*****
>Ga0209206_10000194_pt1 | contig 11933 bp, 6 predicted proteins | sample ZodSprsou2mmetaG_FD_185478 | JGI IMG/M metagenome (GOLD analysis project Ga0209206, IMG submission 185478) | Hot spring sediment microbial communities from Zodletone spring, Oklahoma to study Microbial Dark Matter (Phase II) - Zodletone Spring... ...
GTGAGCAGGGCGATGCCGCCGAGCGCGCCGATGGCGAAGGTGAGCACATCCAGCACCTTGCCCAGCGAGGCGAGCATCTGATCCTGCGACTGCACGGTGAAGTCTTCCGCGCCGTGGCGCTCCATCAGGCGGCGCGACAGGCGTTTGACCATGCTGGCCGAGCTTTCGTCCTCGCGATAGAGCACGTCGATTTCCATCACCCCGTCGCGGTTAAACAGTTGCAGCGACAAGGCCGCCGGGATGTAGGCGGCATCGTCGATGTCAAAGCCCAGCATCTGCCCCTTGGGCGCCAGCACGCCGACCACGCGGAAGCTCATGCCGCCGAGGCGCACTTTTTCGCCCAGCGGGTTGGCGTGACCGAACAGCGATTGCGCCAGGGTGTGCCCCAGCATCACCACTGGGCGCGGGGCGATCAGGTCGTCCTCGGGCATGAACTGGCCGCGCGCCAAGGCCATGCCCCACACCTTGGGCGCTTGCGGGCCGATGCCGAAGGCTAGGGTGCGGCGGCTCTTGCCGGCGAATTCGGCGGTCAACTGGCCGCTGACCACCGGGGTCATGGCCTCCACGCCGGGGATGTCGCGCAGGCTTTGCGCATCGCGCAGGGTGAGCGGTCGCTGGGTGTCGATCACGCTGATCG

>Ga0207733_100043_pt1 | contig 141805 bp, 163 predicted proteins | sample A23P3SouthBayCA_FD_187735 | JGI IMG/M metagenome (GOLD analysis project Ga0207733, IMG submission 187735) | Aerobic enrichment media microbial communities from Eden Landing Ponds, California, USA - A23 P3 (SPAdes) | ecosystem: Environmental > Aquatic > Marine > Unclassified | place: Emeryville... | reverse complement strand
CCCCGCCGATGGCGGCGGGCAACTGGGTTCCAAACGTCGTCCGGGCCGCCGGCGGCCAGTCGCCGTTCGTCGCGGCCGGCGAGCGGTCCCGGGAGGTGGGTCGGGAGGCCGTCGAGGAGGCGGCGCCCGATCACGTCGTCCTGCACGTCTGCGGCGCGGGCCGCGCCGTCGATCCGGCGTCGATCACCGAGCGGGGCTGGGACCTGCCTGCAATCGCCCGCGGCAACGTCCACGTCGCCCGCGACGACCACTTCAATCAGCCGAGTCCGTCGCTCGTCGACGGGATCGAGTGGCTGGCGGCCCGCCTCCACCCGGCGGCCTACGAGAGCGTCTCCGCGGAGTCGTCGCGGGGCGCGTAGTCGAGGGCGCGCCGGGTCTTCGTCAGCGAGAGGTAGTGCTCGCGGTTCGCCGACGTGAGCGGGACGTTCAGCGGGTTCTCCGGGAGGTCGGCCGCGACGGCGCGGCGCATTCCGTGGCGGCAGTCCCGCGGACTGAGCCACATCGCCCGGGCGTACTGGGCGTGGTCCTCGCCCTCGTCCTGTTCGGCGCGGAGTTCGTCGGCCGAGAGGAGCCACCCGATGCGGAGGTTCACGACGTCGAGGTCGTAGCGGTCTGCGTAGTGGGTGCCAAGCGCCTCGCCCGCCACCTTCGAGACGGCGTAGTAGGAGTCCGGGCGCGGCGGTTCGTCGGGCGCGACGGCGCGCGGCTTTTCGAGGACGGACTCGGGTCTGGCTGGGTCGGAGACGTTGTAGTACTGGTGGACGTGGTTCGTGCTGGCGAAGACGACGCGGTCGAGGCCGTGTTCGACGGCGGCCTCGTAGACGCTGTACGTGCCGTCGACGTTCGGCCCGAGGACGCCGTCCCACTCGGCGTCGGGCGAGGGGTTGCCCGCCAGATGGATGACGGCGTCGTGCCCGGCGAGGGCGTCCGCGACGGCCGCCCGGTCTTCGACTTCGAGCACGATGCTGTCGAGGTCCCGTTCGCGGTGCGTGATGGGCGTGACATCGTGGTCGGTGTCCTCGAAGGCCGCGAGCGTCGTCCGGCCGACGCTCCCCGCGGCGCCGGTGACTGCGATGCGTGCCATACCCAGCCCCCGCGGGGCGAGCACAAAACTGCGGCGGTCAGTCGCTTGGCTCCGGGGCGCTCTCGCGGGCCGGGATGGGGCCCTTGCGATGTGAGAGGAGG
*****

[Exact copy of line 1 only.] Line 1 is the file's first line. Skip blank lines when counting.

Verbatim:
>Ga0209206_10000194_pt1 | contig 11933 bp, 6 predicted proteins | sample ZodSprsou2mmetaG_FD_185478 | JGI IMG/M metagenome (GOLD analysis project Ga0209206, IMG submission 185478) | Hot spring sediment microbial communities from Zodletone spring, Oklahoma to study Microbial Dark Matter (Phase II) - Zodletone Spring... ...